Some in Congress blame President Obama for influx of immigrant children
By Leigh Ann Caldwell
(CNN) -- A tide of border crossings by children mostly from Central America is not expected to end soon, and some in Congress blame President Barack Obama for policies they claim opened the floodgate.
Holding centers in Texas can no longer accommodate large numbers of children and mothers traveling alone with their kids, forcing the federal government to open additional facilities.
One is in Nogales, Arizona, where pictures of unaccompanied children lying on the floor of a large barren facility raised concerns of a humanitarian crisis.
But Nogales Mayor Arturo Garina said the site, which serves as an overflow center for up to 1,000, is addressing the immediate need for shelter.
"I'm very comfortable with what I saw," he said on CNN's "New Day."
He said there are makeshift cafeterias and medical centers and that telephone banks and computers have been set up to process people and contact relatives.
Unaccompanied children and partial families from Honduras, El Salvador and Guatemala make up the majority of those crossing the border, creating a delicate situation for states, the federal government and immigrants.
Of the 1,200 or so crossing the Rio Grande in eastern Texas every day, up to 400 are unaccompanied children, said Rep. Henry Cuellar, a Texas Democrat who represents the district where most of the crossings occur.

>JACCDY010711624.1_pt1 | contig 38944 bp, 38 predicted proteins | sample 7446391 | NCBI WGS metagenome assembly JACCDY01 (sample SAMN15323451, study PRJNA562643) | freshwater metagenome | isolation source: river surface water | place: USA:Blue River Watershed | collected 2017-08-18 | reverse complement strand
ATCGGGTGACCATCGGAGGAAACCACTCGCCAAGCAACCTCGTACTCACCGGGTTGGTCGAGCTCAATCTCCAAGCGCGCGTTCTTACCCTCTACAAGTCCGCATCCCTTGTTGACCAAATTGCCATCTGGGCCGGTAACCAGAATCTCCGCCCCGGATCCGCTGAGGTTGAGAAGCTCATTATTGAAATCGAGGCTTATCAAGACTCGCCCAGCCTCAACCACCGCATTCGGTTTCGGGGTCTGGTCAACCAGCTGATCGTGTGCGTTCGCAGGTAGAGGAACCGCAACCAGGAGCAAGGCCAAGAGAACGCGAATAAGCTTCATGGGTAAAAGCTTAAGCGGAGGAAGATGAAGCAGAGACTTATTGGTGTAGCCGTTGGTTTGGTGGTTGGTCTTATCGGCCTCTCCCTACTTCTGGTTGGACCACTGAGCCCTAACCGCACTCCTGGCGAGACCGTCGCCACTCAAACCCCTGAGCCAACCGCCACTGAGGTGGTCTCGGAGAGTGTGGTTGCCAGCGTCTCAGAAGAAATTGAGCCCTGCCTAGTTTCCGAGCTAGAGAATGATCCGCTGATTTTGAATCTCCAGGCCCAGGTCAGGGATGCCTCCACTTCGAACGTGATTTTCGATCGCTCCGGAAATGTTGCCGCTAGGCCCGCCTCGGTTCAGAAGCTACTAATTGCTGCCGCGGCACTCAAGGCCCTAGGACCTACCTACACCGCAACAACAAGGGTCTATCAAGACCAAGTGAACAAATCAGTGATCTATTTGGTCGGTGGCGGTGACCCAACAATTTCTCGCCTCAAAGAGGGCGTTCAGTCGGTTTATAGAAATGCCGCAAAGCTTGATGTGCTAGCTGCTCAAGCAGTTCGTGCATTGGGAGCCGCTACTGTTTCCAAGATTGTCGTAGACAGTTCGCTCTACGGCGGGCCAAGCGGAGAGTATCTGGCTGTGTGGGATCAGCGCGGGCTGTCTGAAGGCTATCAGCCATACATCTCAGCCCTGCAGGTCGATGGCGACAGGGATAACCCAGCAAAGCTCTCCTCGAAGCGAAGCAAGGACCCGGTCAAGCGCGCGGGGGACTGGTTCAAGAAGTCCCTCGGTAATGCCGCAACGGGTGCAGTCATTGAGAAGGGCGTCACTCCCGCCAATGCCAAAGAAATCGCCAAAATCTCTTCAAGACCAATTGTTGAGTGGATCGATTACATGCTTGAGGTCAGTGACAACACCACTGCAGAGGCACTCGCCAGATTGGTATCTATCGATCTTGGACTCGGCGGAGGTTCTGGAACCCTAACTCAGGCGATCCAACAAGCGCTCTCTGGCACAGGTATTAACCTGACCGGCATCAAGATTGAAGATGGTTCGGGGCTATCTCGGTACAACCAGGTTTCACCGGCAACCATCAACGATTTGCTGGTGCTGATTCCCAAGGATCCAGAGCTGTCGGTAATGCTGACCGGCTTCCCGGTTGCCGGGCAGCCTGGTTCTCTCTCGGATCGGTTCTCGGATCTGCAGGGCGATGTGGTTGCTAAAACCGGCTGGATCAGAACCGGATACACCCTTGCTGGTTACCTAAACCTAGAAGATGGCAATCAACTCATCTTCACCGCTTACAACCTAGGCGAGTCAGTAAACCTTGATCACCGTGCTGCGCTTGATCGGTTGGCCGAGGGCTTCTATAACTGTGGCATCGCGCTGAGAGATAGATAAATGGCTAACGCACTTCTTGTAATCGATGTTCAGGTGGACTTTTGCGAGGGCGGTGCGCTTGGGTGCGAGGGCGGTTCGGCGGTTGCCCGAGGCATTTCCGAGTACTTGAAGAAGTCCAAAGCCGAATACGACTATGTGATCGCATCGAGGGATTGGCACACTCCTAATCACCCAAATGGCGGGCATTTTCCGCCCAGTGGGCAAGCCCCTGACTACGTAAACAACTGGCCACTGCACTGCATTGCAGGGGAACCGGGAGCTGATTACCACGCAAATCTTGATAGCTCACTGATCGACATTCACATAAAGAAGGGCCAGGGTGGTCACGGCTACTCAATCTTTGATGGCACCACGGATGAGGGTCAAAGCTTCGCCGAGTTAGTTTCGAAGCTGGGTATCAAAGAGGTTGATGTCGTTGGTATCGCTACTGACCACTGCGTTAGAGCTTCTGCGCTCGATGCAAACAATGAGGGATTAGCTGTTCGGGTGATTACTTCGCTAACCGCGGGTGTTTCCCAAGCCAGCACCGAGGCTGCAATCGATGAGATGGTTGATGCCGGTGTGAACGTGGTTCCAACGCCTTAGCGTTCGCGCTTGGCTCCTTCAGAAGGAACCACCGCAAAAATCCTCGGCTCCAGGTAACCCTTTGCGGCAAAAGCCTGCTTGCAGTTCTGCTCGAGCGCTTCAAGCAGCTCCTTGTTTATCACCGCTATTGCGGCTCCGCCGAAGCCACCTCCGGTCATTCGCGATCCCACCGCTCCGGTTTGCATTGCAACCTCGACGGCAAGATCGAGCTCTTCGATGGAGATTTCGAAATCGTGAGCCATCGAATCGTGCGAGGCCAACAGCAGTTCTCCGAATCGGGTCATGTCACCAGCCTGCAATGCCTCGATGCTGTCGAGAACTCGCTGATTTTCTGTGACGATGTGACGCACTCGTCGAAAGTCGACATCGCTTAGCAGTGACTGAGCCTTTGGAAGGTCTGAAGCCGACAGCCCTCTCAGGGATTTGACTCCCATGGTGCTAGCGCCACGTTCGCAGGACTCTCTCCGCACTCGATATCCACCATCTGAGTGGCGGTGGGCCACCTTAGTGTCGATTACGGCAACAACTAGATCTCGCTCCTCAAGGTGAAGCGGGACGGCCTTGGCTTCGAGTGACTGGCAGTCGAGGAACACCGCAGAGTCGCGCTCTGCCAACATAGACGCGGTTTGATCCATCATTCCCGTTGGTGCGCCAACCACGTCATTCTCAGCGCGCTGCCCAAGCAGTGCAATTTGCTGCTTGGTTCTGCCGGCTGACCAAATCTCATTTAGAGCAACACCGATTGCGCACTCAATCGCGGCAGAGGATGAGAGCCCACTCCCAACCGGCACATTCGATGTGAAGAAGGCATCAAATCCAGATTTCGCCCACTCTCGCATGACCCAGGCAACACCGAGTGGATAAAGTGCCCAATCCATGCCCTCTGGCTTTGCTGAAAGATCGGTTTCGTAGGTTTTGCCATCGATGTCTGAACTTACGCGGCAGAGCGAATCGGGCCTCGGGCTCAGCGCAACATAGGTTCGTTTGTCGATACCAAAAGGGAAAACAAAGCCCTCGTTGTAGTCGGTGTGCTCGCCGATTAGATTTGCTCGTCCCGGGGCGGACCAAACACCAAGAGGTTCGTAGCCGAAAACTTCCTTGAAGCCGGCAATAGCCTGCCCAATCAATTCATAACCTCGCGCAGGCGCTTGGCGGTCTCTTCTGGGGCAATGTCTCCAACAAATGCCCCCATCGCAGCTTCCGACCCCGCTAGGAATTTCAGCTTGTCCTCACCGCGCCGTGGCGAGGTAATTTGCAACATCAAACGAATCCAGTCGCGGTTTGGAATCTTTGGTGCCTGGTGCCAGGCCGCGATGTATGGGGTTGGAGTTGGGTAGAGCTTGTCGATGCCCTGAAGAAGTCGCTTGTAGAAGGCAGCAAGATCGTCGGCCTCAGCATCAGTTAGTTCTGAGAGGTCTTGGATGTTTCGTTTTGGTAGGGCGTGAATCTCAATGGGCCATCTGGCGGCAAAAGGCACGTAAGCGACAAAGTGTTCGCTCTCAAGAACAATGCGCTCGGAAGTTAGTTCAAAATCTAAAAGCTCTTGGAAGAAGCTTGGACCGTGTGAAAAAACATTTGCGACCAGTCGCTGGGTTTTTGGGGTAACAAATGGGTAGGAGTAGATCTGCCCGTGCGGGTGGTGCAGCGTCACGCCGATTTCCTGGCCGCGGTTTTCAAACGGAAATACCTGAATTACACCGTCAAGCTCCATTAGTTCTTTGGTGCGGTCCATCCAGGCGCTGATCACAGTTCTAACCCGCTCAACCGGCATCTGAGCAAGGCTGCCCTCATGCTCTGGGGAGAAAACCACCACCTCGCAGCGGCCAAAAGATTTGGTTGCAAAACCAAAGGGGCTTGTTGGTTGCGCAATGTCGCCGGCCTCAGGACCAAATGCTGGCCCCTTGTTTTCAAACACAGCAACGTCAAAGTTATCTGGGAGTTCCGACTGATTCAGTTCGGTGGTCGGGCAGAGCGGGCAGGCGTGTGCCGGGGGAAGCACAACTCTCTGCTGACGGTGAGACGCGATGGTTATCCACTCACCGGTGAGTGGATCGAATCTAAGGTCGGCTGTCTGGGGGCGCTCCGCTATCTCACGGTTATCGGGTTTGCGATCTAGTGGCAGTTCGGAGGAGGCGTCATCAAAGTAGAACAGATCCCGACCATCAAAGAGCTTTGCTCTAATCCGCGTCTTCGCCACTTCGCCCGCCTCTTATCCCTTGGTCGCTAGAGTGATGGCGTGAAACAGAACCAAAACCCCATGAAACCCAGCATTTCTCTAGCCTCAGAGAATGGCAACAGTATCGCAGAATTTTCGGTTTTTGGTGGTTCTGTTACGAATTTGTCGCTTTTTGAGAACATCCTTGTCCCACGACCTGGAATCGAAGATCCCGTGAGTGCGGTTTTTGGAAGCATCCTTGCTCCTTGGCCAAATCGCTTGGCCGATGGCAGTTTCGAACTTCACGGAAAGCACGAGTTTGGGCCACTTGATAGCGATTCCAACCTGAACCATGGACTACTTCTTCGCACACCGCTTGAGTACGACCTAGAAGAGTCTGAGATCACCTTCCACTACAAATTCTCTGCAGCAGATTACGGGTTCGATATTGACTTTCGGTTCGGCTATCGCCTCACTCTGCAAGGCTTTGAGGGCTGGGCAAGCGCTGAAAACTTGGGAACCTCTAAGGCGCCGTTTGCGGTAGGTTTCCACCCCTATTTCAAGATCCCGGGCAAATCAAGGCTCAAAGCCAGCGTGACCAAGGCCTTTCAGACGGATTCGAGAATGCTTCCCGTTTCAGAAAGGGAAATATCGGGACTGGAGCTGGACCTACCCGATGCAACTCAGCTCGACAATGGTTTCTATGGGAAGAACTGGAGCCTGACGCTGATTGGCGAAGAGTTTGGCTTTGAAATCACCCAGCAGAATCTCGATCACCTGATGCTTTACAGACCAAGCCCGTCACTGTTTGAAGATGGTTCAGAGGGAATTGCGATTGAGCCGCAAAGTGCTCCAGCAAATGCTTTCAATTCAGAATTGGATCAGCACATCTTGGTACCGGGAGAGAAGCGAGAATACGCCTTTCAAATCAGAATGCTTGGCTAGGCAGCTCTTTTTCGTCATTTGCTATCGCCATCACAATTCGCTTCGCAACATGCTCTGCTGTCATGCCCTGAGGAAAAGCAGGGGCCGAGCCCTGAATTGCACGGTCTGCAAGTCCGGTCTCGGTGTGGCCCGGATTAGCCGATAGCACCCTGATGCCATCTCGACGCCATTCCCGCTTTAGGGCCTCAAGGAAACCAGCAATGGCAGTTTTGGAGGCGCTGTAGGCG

"This is a humanitarian crisis," he said in a phone interview, adding that the government has to figure out how to feed, diaper and care for the children as young as infants.
Many of the immigrants use rafts to cross the Rio Grande, equipped with instructions to follow the river until reaching the Border Patrol site to surrender.
The illegal immigrants include a group of Honduran girls, some as young as 14.
One told CNN she did so "because I want to see my parents in Austin."
The Obama administration is not releasing the statistics or much information about the recent influx.
But Chris Cabrera, a labor leader for Border Patrol agents, told CNN that he expects 60,000 unaccompanied children will cross the border this year.
The Migration Policy Institute has kept track and said that about 8,000 minors crossed alone in any given year. But there was a sharp increase in 2011, including 10,000 in U.S. custody that summer.
"You're talking kids from 17 years old on down to some that are 5 or 6 years old, traveling by themselves," Cabrera said.
Last year, roughly 10% of people caught by Border Patrol agents were minors, according to an agency official.
Why are they coming?
Some members of Congress say Obama's policies and a lack of enforcement are to blame.
"The President has sent the message out he is not going to enforce the law," Rep. Steve King, an Iowa Republican whose commentary on immigration reform drew sharp criticism, told CNN's "New Day." "That message has echoed out."
Critics, such as King, point to Obama's decision in 2012 to stop most deportations of young people brought to the United States as children.
Garina said that could be the reason children are coming in droves, but many involved in the issue say the reasons are much broader and complex.